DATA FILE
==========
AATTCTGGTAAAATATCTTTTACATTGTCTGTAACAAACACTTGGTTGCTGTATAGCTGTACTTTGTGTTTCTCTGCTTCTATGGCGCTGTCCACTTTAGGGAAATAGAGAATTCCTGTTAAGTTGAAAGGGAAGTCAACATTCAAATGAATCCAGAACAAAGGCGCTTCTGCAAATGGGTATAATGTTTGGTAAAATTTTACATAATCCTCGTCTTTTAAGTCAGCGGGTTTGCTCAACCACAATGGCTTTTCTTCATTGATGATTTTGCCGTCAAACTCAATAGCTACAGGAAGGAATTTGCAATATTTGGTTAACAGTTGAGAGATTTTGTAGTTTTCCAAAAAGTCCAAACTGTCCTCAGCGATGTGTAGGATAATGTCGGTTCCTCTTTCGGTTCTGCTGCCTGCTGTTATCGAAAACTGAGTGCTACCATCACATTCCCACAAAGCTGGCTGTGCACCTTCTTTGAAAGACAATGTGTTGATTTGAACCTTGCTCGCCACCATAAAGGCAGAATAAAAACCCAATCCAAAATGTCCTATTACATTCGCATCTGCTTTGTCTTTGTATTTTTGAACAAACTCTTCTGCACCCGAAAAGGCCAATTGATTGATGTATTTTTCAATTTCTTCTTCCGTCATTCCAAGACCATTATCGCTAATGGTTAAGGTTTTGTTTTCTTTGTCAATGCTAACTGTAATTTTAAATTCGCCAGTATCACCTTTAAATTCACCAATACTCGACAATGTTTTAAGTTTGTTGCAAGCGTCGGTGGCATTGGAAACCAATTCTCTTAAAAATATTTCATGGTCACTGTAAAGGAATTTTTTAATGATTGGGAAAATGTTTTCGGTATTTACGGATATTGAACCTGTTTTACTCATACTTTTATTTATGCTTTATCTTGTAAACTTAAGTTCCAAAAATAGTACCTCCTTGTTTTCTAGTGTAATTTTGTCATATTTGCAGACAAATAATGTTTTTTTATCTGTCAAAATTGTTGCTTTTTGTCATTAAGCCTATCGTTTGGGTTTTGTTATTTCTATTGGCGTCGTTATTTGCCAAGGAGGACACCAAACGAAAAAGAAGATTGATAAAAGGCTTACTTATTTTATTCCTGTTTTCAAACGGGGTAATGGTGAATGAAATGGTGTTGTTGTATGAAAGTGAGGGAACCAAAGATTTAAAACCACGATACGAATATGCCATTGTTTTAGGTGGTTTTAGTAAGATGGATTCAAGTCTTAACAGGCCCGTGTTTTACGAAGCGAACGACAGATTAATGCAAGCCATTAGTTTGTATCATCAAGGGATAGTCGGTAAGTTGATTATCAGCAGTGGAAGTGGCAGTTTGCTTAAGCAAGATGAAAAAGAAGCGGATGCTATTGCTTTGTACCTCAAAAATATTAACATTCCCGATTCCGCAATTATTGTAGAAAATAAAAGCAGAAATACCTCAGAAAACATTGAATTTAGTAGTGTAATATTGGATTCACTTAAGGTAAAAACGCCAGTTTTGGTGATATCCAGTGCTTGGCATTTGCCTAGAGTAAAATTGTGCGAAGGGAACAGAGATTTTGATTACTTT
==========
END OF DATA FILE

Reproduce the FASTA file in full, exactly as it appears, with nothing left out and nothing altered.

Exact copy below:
AATTCTGGTAAAATATCTTTTACATTGTCTGTAACAAACACTTGGTTGCTGTATAGCTGTACTTTGTGTTTCTCTGCTTCTATGGCGCTGTCCACTTTAGGGAAATAGAGAATTCCTGTTAAGTTGAAAGGGAAGTCAACATTCAAATGAATCCAGAACAAAGGCGCTTCTGCAAATGGGTATAATGTTTGGTAAAATTTTACATAATCCTCGTCTTTTAAGTCAGCGGGTTTGCTCAACCACAATGGCTTTTCTTCATTGATGATTTTGCCGTCAAACTCAATAGCTACAGGAAGGAATTTGCAATATTTGGTTAACAGTTGAGAGATTTTGTAGTTTTCCAAAAAGTCCAAACTGTCCTCAGCGATGTGTAGGATAATGTCGGTTCCTCTTTCGGTTCTGCTGCCTGCTGTTATCGAAAACTGAGTGCTACCATCACATTCCCACAAAGCTGGCTGTGCACCTTCTTTGAAAGACAATGTGTTGATTTGAACCTTGCTCGCCACCATAAAGGCAGAATAAAAACCCAATCCAAAATGTCCTATTACATTCGCATCTGCTTTGTCTTTGTATTTTTGAACAAACTCTTCTGCACCCGAAAAGGCCAATTGATTGATGTATTTTTCAATTTCTTCTTCCGTCATTCCAAGACCATTATCGCTAATGGTTAAGGTTTTGTTTTCTTTGTCAATGCTAACTGTAATTTTAAATTCGCCAGTATCACCTTTAAATTCACCAATACTCGACAATGTTTTAAGTTTGTTGCAAGCGTCGGTGGCATTGGAAACCAATTCTCTTAAAAATATTTCATGGTCACTGTAAAGGAATTTTTTAATGATTGGGAAAATGTTTTCGGTATTTACGGATATTGAACCTGTTTTACTCATACTTTTATTTATGCTTTATCTTGTAAACTTAAGTTCCAAAAATAGTACCTCCTTGTTTTCTAGTGTAATTTTGTCATATTTGCAGACAAATAATGTTTTTTTATCTGTCAAAATTGTTGCTTTTTGTCATTAAGCCTATCGTTTGGGTTTTGTTATTTCTATTGGCGTCGTTATTTGCCAAGGAGGACACCAAACGAAAAAGAAGATTGATAAAAGGCTTACTTATTTTATTCCTGTTTTCAAACGGGGTAATGGTGAATGAAATGGTGTTGTTGTATGAAAGTGAGGGAACCAAAGATTTAAAACCACGATACGAATATGCCATTGTTTTAGGTGGTTTTAGTAAGATGGATTCAAGTCTTAACAGGCCCGTGTTTTACGAAGCGAACGACAGATTAATGCAAGCCATTAGTTTGTATCATCAAGGGATAGTCGGTAAGTTGATTATCAGCAGTGGAAGTGGCAGTTTGCTTAAGCAAGATGAAAAAGAAGCGGATGCTATTGCTTTGTACCTCAAAAATATTAACATTCCCGATTCCGCAATTATTGTAGAAAATAAAAGCAGAAATACCTCAGAAAACATTGAATTTAGTAGTGTAATATTGGATTCACTTAAGGTAAAAACGCCAGTTTTGGTGATATCCAGTGCTTGGCATTTGCCTAGAGTAAAATTGTGCGAAGGGAACAGAGATTTTGATTACTTT